I remember when I first started doing Ashtanga Yoga, and for a good while afterwards, I always used to have trouble touching my hands over my head in poses like Virabhadrasana (Warrior 1) and Utkatasana (Chair pose or Awkward Pose). Even worse was holding my hands together. Some teachers were mean and didn't allow me to interlock my thumbs.
(And that's one of the joys of being a yoga teacher, making students suffer because you know it will be good for them in the long term.)
Are there easier ways to learn to touch the hands together? Hopefully this article can help. Of course it is based on a little bit of anatomy plus doing things in slightly different ways.
A very simple way to get the required flexiblity to touch the hands together over the head in Virabhadrasana is to stretch the shoulders. Use one arm to stretch the other using this shoulder stretch. If you can't straighten one arm then try it with both elbows bent to begin with.
Another approach (you can use both) starts with learning to feel and control your ribcage, neck and your shoulder blades.
Basically to lift the arms overhead your shoulder blade has to be positioned in such a way that the arm bones can clear the accomion process. That's the piece of bone that crowns the shoulder. You can feet it at the top of your shoulder muscle (deltoid). It's a part of the shoulder blade that covers the shoulder joint. It's also the point to which the middle fibers of the trapezius attach as well as the fibers of the middle head of the deltoid.
(The upper fibers of the trapezius and the front head of the deltoid both attach to the outer end of the clavicle.)
Three basic ways for the upper arm to clear the accromion process in the arms overhead position is for the upper part of the shoulder blade to move inwards while the lower part moves outwards. Because of the connection of the shoulder blade to the sternum via the collar bone this could happen in a few ways. One is for the bottom part of the shoulder blade to move outwards more than the upper part as the shoulder blade moves outwards. Another way is for the outer edge of the shoulder blade to move upwards more than the inner part as the shoulder blade moves upwards.
With arms down and then up, you could practice pulling upwards and inwards on the accromion process. With the arms up (but hands initially separated) you may find that just pulling upwards and inwards on the top of the shoulder blade helps to bring the hands closer together and that's an action you can use in both warrior 1 and chair pose.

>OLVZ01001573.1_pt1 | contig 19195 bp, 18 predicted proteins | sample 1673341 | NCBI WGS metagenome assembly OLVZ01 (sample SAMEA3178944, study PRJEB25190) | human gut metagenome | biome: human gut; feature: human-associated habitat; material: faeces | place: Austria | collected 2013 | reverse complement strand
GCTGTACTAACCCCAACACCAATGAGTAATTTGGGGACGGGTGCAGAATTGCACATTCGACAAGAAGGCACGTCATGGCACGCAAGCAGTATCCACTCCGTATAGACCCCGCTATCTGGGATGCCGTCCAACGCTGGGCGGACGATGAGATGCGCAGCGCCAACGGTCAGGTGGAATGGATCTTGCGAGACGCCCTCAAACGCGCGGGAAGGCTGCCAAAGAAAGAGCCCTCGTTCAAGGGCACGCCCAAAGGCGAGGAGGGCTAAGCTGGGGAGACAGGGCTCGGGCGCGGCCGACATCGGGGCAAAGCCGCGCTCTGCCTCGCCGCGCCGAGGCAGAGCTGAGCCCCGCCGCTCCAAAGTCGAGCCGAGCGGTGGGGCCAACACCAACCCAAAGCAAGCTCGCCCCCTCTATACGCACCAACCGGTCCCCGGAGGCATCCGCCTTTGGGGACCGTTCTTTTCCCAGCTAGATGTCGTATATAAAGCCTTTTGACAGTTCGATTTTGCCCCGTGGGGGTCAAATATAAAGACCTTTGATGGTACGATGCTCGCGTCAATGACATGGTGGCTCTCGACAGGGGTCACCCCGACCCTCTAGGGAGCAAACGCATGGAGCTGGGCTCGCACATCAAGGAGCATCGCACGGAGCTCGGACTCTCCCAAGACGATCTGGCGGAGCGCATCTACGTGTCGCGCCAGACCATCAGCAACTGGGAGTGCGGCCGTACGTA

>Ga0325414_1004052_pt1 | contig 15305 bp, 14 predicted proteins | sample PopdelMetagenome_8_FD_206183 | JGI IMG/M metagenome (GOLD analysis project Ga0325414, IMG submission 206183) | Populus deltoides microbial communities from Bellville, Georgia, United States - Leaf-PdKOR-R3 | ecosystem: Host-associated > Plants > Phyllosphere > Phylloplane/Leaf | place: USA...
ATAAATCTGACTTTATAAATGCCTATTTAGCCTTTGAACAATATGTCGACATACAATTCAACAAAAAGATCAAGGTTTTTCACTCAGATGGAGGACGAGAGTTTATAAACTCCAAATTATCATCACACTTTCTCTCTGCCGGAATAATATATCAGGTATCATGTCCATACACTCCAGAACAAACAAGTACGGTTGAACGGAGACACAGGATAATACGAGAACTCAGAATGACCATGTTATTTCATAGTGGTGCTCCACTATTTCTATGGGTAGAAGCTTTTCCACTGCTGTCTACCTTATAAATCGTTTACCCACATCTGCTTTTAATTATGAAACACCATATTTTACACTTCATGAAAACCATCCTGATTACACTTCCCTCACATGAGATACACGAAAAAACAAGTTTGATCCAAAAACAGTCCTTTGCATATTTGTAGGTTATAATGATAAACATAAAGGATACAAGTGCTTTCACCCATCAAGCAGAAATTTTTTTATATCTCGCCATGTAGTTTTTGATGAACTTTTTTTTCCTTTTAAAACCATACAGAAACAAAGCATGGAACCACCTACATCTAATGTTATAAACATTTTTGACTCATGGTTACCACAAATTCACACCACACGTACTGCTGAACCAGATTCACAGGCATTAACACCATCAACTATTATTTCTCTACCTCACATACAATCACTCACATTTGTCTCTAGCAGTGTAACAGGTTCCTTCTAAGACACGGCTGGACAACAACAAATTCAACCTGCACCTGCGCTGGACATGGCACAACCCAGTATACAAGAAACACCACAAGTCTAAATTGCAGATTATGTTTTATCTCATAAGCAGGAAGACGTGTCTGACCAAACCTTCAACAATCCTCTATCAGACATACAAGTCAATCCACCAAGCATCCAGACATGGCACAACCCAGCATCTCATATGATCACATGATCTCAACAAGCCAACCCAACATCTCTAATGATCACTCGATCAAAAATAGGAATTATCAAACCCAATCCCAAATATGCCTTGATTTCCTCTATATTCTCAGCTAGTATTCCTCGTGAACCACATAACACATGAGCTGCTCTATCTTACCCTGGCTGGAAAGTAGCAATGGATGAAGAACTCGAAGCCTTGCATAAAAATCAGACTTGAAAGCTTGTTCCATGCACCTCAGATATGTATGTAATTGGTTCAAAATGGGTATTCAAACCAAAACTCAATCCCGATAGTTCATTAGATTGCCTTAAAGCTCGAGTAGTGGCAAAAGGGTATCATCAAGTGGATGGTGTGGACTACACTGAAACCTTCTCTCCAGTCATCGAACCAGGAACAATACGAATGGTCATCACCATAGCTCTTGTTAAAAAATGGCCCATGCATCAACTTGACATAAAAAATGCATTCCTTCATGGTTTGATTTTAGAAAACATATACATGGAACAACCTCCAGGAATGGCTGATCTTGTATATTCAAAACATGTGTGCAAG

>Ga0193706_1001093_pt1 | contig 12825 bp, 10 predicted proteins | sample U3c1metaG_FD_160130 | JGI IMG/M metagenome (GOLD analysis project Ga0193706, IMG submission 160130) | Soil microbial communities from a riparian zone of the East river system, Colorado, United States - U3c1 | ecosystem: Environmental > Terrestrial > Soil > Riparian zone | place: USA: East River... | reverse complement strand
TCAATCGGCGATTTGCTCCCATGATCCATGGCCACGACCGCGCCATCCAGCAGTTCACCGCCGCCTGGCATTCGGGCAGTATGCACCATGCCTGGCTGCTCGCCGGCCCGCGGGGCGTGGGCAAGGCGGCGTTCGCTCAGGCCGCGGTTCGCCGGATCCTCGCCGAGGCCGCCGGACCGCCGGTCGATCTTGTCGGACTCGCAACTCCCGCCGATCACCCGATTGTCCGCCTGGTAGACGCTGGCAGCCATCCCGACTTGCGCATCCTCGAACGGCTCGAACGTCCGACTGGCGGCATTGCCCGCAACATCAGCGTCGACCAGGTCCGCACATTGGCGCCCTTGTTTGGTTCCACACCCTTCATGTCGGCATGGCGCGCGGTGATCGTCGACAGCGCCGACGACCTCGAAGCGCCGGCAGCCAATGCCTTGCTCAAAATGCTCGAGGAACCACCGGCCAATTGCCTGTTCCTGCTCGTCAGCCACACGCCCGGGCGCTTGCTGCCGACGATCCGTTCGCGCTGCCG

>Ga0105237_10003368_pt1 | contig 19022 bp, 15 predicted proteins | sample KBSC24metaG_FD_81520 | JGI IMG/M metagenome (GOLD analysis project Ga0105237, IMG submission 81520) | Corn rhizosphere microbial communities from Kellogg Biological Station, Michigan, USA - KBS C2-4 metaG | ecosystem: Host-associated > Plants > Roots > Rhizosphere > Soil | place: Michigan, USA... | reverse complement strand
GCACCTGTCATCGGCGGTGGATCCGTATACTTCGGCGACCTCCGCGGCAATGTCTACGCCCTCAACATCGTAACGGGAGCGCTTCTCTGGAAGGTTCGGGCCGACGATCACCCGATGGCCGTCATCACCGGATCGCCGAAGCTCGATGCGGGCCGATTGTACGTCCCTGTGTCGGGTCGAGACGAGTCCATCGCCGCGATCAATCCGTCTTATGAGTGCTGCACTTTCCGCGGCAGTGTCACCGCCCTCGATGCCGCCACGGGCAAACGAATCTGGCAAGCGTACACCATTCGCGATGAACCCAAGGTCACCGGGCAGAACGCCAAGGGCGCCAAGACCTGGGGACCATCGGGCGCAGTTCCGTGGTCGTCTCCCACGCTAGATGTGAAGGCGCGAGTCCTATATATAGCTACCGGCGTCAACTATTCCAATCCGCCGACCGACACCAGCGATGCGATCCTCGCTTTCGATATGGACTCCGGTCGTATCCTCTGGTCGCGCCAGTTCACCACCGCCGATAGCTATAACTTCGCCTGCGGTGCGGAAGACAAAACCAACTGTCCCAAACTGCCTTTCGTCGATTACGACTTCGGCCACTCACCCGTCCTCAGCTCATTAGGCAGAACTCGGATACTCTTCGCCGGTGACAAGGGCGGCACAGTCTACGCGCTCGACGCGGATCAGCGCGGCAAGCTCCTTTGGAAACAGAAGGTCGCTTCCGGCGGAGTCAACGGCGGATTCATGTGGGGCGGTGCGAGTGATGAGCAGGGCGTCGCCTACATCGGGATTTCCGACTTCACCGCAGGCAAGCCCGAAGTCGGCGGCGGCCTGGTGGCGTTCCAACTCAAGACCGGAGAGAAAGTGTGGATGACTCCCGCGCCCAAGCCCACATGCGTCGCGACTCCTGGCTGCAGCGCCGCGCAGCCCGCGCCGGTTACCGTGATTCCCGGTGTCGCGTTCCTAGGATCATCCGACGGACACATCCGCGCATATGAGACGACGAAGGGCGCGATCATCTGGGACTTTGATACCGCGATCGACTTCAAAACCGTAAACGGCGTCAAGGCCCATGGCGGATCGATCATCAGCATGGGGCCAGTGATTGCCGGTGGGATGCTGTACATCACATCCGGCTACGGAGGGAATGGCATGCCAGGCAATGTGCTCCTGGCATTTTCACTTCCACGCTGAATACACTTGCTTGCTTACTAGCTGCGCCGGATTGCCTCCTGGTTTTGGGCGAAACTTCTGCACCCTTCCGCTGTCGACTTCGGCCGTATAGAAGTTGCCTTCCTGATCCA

Note that the muscle that does this action is the middle fibers of the trapezius which attaches to the neck. So that this muscle can work effecitvely you may find it helps to lengthen the back of the neck by pulling the head back and up and by lifting your chest.
With the accromion process pulled up and inwards you can then work on using your anterior deltoid (the head that attaches to the clavicle) to pull the upper arms inwards.
When moving the shoulder blades forwards, the collar bones will prevent the top of the shoulder blades from moving too far forwards. As a result the bottom edge can move outwards more than the upper edge. This can also result in the accromion process moving inwards giving clearence for the arm bones. And so another method involves first practicing spreading the shoulder blades. Start with the arms down, then after spreading the shoulder blades reach the arms forwards while keeping the feeling of separation between the shoulder blades. Then reach the arms upwards keeping the spread feeling. To help the accomion process move inwards, and the bottom tips of the shoulder blades to move outwards, you can recruit the bottom fibers of the trapezius muscle by pulling downwards on the inner edges of the shoulder blades.
So if coming up to warrior 1 from downward dog as in sun salutation b, first spread your shoulders then reach your arms forwards and up. If sinking down into chair pose from standing you can first bend the knees, then reach shoulders forwards, then arms forwards and up.
If using the first method (using the traps), start by moving top of the the shoulders up and inwards. Thne lift the arms and touch the hands overhead.
Either action can also be used in the first movement of sun salutation a, lifting the arms up over the head. In either case lead the action by initiating with the shoulder blades. Or better yet, initiate with ribcage and neck followed by shoulder blades followed by arms.
With practice you may find that lifting the arms and touching them overhead becomes easier. You don't have to focus on first moving the shoulder blades, and then the arms, it happens automatically.